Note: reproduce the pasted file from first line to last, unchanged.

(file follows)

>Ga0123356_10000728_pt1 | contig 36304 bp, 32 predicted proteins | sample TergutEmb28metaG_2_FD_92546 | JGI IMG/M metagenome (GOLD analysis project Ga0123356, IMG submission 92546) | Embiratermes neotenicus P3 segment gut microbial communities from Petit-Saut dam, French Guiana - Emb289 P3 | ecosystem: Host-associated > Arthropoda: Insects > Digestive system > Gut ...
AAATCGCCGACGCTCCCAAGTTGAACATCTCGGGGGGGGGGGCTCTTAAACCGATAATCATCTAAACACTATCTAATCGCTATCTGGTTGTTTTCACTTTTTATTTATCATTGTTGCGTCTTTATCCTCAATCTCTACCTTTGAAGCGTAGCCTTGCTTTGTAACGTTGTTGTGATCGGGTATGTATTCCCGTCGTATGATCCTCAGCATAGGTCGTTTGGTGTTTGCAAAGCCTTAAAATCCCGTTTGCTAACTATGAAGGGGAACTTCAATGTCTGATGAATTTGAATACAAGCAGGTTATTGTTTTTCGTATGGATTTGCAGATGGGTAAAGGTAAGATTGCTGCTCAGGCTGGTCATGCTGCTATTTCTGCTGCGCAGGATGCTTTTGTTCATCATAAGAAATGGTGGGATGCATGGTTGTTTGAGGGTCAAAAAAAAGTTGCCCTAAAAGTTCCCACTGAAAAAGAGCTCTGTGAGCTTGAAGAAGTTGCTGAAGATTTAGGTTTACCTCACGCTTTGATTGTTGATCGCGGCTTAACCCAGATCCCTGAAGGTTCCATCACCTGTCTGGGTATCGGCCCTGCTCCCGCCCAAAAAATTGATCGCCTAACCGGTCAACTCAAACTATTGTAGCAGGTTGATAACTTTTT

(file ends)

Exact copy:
>Ga0123356_10000728_pt1 | contig 36304 bp, 32 predicted proteins | sample TergutEmb28metaG_2_FD_92546 | JGI IMG/M metagenome (GOLD analysis project Ga0123356, IMG submission 92546) | Embiratermes neotenicus P3 segment gut microbial communities from Petit-Saut dam, French Guiana - Emb289 P3 | ecosystem: Host-associated > Arthropoda: Insects > Digestive system > Gut ...
AAATCGCCGACGCTCCCAAGTTGAACATCTCGGGGGGGGGGGCTCTTAAACCGATAATCATCTAAACACTATCTAATCGCTATCTGGTTGTTTTCACTTTTTATTTATCATTGTTGCGTCTTTATCCTCAATCTCTACCTTTGAAGCGTAGCCTTGCTTTGTAACGTTGTTGTGATCGGGTATGTATTCCCGTCGTATGATCCTCAGCATAGGTCGTTTGGTGTTTGCAAAGCCTTAAAATCCCGTTTGCTAACTATGAAGGGGAACTTCAATGTCTGATGAATTTGAATACAAGCAGGTTATTGTTTTTCGTATGGATTTGCAGATGGGTAAAGGTAAGATTGCTGCTCAGGCTGGTCATGCTGCTATTTCTGCTGCGCAGGATGCTTTTGTTCATCATAAGAAATGGTGGGATGCATGGTTGTTTGAGGGTCAAAAAAAAGTTGCCCTAAAAGTTCCCACTGAAAAAGAGCTCTGTGAGCTTGAAGAAGTTGCTGAAGATTTAGGTTTACCTCACGCTTTGATTGTTGATCGCGGCTTAACCCAGATCCCTGAAGGTTCCATCACCTGTCTGGGTATCGGCCCTGCTCCCGCCCAAAAAATTGATCGCCTAACCGGTCAACTCAAACTATTGTAGCAGGTTGATAACTTTTT